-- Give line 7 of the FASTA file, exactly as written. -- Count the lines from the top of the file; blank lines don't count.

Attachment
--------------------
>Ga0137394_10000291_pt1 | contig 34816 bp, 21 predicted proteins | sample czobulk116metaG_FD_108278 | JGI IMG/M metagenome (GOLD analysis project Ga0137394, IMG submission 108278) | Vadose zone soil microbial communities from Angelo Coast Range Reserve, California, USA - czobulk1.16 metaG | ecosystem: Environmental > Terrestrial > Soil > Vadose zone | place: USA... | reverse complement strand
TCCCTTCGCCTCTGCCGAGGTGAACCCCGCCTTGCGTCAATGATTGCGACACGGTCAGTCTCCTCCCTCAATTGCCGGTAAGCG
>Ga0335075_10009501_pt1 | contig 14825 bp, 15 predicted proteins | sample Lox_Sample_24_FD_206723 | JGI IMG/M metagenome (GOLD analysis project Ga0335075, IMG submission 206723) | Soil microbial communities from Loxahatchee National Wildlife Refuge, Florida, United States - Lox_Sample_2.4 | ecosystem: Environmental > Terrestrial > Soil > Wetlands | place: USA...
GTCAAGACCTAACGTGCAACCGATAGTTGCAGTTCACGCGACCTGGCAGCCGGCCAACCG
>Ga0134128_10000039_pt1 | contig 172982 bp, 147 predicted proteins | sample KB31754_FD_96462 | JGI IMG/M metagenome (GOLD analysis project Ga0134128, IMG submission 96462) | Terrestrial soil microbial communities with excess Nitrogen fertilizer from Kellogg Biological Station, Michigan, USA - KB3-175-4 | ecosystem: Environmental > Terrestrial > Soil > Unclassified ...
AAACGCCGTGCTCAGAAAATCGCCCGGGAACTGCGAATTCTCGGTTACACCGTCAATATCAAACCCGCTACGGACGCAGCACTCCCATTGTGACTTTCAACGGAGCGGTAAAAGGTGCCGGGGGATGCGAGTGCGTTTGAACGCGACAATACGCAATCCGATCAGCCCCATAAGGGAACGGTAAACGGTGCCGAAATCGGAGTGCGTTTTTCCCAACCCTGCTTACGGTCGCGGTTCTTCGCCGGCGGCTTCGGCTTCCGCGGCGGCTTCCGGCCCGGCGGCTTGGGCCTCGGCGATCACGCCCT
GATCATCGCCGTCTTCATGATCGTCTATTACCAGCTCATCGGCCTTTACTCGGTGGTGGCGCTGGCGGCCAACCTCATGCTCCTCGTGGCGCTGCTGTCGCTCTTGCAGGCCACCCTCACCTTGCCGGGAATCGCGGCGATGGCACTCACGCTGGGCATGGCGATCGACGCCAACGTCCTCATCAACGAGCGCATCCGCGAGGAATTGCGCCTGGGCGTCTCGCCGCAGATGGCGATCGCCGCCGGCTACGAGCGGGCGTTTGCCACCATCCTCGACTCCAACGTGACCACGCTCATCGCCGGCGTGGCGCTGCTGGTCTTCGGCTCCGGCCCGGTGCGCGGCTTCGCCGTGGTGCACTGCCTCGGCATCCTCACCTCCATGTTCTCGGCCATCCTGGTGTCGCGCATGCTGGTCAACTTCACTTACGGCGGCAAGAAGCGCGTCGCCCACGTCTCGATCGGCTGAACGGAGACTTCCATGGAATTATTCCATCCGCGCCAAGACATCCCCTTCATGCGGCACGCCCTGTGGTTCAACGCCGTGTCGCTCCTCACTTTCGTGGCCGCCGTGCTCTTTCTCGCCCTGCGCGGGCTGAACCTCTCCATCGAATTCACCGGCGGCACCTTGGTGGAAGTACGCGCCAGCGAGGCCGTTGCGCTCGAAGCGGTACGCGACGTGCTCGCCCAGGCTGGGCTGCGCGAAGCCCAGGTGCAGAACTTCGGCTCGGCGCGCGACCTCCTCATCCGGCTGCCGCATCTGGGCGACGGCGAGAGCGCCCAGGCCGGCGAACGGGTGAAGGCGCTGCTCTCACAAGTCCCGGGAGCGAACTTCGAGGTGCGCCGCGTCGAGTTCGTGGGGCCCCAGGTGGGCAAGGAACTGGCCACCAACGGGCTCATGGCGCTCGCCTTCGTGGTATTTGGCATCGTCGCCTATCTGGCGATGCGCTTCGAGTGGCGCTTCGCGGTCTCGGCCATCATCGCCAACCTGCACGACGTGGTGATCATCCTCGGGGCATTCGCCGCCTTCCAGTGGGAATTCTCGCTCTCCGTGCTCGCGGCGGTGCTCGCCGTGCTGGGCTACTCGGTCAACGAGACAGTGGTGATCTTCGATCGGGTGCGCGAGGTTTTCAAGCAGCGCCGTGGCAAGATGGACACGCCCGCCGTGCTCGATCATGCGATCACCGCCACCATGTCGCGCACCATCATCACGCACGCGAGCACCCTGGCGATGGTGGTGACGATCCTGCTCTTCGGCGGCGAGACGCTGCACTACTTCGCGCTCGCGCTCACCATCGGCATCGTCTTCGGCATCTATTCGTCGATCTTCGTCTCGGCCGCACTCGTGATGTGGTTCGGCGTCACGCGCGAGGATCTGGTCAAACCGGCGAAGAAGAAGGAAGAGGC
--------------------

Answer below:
GATCATCGCCGTCTTCATGATCGTCTATTACCAGCTCATCGGCCTTTACTCGGTGGTGGCGCTGGCGGCCAACCTCATGCTCCTCGTGGCGCTGCTGTCGCTCTTGCAGGCCACCCTCACCTTGCCGGGAATCGCGGCGATGGCACTCACGCTGGGCATGGCGATCGACGCCAACGTCCTCATCAACGAGCGCATCCGCGAGGAATTGCGCCTGGGCGTCTCGCCGCAGATGGCGATCGCCGCCGGCTACGAGCGGGCGTTTGCCACCATCCTCGACTCCAACGTGACCACGCTCATCGCCGGCGTGGCGCTGCTGGTCTTCGGCTCCGGCCCGGTGCGCGGCTTCGCCGTGGTGCACTGCCTCGGCATCCTCACCTCCATGTTCTCGGCCATCCTGGTGTCGCGCATGCTGGTCAACTTCACTTACGGCGGCAAGAAGCGCGTCGCCCACGTCTCGATCGGCTGAACGGAGACTTCCATGGAATTATTCCATCCGCGCCAAGACATCCCCTTCATGCGGCACGCCCTGTGGTTCAACGCCGTGTCGCTCCTCACTTTCGTGGCCGCCGTGCTCTTTCTCGCCCTGCGCGGGCTGAACCTCTCCATCGAATTCACCGGCGGCACCTTGGTGGAAGTACGCGCCAGCGAGGCCGTTGCGCTCGAAGCGGTACGCGACGTGCTCGCCCAGGCTGGGCTGCGCGAAGCCCAGGTGCAGAACTTCGGCTCGGCGCGCGACCTCCTCATCCGGCTGCCGCATCTGGGCGACGGCGAGAGCGCCCAGGCCGGCGAACGGGTGAAGGCGCTGCTCTCACAAGTCCCGGGAGCGAACTTCGAGGTGCGCCGCGTCGAGTTCGTGGGGCCCCAGGTGGGCAAGGAACTGGCCACCAACGGGCTCATGGCGCTCGCCTTCGTGGTATTTGGCATCGTCGCCTATCTGGCGATGCGCTTCGAGTGGCGCTTCGCGGTCTCGGCCATCATCGCCAACCTGCACGACGTGGTGATCATCCTCGGGGCATTCGCCGCCTTCCAGTGGGAATTCTCGCTCTCCGTGCTCGCGGCGGTGCTCGCCGTGCTGGGCTACTCGGTCAACGAGACAGTGGTGATCTTCGATCGGGTGCGCGAGGTTTTCAAGCAGCGCCGTGGCAAGATGGACACGCCCGCCGTGCTCGATCATGCGATCACCGCCACCATGTCGCGCACCATCATCACGCACGCGAGCACCCTGGCGATGGTGGTGACGATCCTGCTCTTCGGCGGCGAGACGCTGCACTACTTCGCGCTCGCGCTCACCATCGGCATCGTCTTCGGCATCTATTCGTCGATCTTCGTCTCGGCCGCACTCGTGATGTGGTTCGGCGTCACGCGCGAGGATCTGGTCAAACCGGCGAAGAAGAAGGAAGAGGC